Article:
7 5 78125 16807 67228 0.86052 0.61466
8 6 390625 117649 352947 0.90354 0.67766
9 7 1953125 823543 1647086 0.84331 0.65591
10 8 9765625 5764801 5764801 0.59032 0.47225
11 9 48828125 40353607 40353607 0.82644 0.67618
12 9 244140625 40353607 242121642 0.99173 0.74380
13 10 1220703125 282475249 1129900996 0.92561 0.71201
14 11 6103515625 1977326743 5931980229 0.97190 0.76363
15 12 30517578125 13841287201 27682574402 0.90710 0.72568
16 13 152587890625 96889010407 96889010407 0.63497 0.51591
17 14 762939453125 678223072849 678223072849 0.88896 0.73209
18 14 3814697265625 678223072849 3391115364245 0.88896 0.69141
19 15 19073486328125 4747561509943 18990246039772 0.99564 0.78603
20 16 95367431640625 33232930569601 66465861139202 0.69695 0.55756
21 17 476837158203125 232630513987207 465261027974414 0.97572 0.78987

In the various columns:

The number of base-5 digits that go in, the resulting number of base-7 digits that result, five raised to the given power, and seven raised to the power of the number of base-7 digits, followed by the largest integral multiple of that power of 7 that is not greater than the power of 5 shown. The fraction of that over the number that is the power of 5 is the portion of throughput that need not be thrown away--we just throw away the first base-7 digit--is shown next. Finally is shown the ratio of base-7 to base-5 digits multiplied by the fraction kept.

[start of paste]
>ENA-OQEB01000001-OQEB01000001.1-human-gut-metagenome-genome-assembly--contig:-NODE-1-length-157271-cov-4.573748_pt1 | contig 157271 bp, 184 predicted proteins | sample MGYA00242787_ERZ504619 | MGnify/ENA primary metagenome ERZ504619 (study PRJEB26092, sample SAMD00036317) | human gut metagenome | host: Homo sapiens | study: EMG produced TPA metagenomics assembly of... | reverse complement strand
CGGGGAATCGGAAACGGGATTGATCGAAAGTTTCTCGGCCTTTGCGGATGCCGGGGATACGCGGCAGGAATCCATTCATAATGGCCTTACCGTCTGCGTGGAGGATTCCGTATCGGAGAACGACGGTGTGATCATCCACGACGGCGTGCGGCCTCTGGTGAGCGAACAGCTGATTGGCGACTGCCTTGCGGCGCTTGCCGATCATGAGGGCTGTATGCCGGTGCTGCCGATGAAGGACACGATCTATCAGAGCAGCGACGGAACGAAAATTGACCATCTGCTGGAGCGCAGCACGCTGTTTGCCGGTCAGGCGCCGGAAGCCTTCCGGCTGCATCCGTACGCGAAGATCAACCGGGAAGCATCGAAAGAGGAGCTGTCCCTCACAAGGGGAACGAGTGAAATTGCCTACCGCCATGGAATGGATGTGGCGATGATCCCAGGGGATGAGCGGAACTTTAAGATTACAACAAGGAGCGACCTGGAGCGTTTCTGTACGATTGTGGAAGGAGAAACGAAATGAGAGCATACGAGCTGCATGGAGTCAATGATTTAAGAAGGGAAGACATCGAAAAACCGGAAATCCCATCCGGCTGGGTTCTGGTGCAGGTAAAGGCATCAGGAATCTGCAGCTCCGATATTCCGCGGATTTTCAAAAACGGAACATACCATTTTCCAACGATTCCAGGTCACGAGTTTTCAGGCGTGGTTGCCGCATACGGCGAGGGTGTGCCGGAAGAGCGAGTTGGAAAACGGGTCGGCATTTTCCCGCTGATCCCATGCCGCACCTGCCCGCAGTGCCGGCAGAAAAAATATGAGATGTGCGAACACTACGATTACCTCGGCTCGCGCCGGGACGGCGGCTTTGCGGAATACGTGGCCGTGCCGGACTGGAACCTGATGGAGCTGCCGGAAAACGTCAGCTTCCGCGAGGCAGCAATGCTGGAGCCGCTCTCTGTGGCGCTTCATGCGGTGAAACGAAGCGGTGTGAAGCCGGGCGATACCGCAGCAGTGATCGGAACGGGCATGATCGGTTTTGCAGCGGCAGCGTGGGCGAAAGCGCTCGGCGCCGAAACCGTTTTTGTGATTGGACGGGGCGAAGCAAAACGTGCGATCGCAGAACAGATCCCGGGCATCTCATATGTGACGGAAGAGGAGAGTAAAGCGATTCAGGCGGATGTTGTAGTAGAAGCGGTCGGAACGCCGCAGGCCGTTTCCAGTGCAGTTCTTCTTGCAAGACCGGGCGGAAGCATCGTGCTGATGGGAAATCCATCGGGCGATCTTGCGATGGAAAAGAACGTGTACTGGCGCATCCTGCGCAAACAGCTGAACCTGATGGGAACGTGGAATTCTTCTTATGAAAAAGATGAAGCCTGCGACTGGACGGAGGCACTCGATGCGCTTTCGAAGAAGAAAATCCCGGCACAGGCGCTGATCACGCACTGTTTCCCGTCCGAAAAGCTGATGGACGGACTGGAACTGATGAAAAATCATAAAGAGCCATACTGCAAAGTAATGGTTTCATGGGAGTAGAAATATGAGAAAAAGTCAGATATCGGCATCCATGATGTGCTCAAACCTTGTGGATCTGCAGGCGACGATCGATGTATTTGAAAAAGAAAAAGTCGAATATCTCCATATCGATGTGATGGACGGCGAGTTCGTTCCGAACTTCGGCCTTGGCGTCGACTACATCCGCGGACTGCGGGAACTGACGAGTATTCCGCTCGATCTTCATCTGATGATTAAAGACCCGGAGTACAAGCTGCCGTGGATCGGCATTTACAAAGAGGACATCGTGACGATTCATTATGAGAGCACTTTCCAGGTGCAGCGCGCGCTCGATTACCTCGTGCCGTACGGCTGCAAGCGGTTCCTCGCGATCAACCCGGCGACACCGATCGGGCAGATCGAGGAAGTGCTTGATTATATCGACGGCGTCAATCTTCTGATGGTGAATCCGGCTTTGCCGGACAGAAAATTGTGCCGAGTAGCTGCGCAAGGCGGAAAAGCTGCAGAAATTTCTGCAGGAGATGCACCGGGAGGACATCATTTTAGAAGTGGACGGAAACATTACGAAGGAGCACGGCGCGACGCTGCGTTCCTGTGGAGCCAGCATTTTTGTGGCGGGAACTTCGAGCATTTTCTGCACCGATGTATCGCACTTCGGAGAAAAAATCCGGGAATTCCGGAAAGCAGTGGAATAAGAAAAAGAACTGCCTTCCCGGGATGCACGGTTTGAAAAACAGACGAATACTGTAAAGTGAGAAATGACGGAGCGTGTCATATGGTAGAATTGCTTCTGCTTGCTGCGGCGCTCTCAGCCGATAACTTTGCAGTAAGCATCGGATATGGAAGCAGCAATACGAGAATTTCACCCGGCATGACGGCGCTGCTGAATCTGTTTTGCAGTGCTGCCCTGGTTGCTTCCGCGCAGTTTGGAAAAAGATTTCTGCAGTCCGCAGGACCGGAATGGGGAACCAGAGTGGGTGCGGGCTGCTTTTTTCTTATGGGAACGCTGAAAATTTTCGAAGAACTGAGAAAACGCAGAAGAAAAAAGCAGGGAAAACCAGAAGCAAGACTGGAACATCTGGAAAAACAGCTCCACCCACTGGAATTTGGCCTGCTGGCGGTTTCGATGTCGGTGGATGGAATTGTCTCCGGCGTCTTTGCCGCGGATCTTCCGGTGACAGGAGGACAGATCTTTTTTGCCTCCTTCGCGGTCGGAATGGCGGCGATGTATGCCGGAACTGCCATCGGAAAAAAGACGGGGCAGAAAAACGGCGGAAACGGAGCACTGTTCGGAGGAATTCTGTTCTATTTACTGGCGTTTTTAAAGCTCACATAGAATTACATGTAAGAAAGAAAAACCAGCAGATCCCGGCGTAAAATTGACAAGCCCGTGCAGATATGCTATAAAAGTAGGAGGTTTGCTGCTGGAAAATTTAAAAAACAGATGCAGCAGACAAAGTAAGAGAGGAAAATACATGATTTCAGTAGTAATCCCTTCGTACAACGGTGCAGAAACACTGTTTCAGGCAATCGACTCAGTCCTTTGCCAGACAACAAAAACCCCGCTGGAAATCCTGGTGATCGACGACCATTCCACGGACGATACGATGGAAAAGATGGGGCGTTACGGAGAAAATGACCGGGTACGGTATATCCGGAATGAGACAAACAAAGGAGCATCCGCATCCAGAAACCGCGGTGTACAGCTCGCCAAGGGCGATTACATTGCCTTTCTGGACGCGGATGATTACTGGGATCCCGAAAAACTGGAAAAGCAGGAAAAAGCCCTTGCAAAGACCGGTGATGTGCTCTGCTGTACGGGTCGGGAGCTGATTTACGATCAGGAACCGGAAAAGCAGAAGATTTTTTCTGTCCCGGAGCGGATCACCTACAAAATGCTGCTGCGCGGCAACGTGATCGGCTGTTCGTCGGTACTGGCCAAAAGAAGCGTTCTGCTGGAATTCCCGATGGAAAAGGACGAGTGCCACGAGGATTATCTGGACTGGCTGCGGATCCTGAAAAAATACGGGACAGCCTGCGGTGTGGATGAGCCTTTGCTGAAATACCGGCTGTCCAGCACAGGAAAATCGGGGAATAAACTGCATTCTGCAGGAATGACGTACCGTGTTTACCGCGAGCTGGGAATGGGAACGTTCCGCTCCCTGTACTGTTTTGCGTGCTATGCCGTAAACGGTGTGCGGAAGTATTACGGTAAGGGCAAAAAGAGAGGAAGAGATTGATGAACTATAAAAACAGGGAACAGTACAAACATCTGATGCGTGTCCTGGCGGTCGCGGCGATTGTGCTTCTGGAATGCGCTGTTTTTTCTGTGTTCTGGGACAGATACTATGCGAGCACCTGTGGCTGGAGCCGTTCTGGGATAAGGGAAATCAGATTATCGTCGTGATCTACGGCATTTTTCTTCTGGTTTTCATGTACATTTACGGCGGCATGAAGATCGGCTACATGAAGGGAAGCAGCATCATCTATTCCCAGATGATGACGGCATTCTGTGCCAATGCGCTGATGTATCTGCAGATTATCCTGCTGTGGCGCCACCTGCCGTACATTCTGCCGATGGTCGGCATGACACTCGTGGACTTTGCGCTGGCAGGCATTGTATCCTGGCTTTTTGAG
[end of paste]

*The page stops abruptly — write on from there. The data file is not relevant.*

In the two-base-5-digit example, we saw we can get only one base-7 digit, as there are only 25 possible two-base-5-digit results. Then 7^1 is of course 7, but three times this (or 21) will fit into 25, so it doesn't matter we throw away the first base-7 digit (0-2). But as a result we keep only 21/25 of our throughput, or 84%, and 84% of 50% is the 42% we figured earlier.

If we choose to accumulate 21 base-5 digits, we'll get 17 base-7 digits, and as you can see from the last column, get almost 79% as many base-7 digits as base-5 go in, not too far from the theoretic 82.7% of the ideal case. Going to 23 base-5 digits would give us 78.991% instead of the 78.987 we get at 21, but accumulating such large numbers would exceed the precision available in the language I used.

The subroutine is:

DEFDBL A-Z
FUNCTION rand7
STATIC seed
IF seed = 0 THEN
DO
seed = 0
FOR i = 1 TO 21
seed = seed * 5 + rand5 - 1
NEXT
LOOP WHILE seed > 465261027974413#
DO WHILE seed > 232630513987206#
seed = seed - 232630513987207#
LOOP
END IF
q = INT(seed / 7)
r = seed - q * 7 + 1
seed = q
rand7 = r
END FUNCTION

Note the STATIC seed.

It keeps this value--the built base-5 number (actually stored in the internal binary format of the computer, but conceptually just a number)--from call to call to this function, until it has been depleted. The first DO...LOOP WHILE throws away seeds greater than 2*7^21-1 (the subtraction of one as we're zero-based). The second DO WHILE...LOOP in effect gets rid of the first base-7 digit.
  Posted by Charlie on 2003-06-30 08:52:22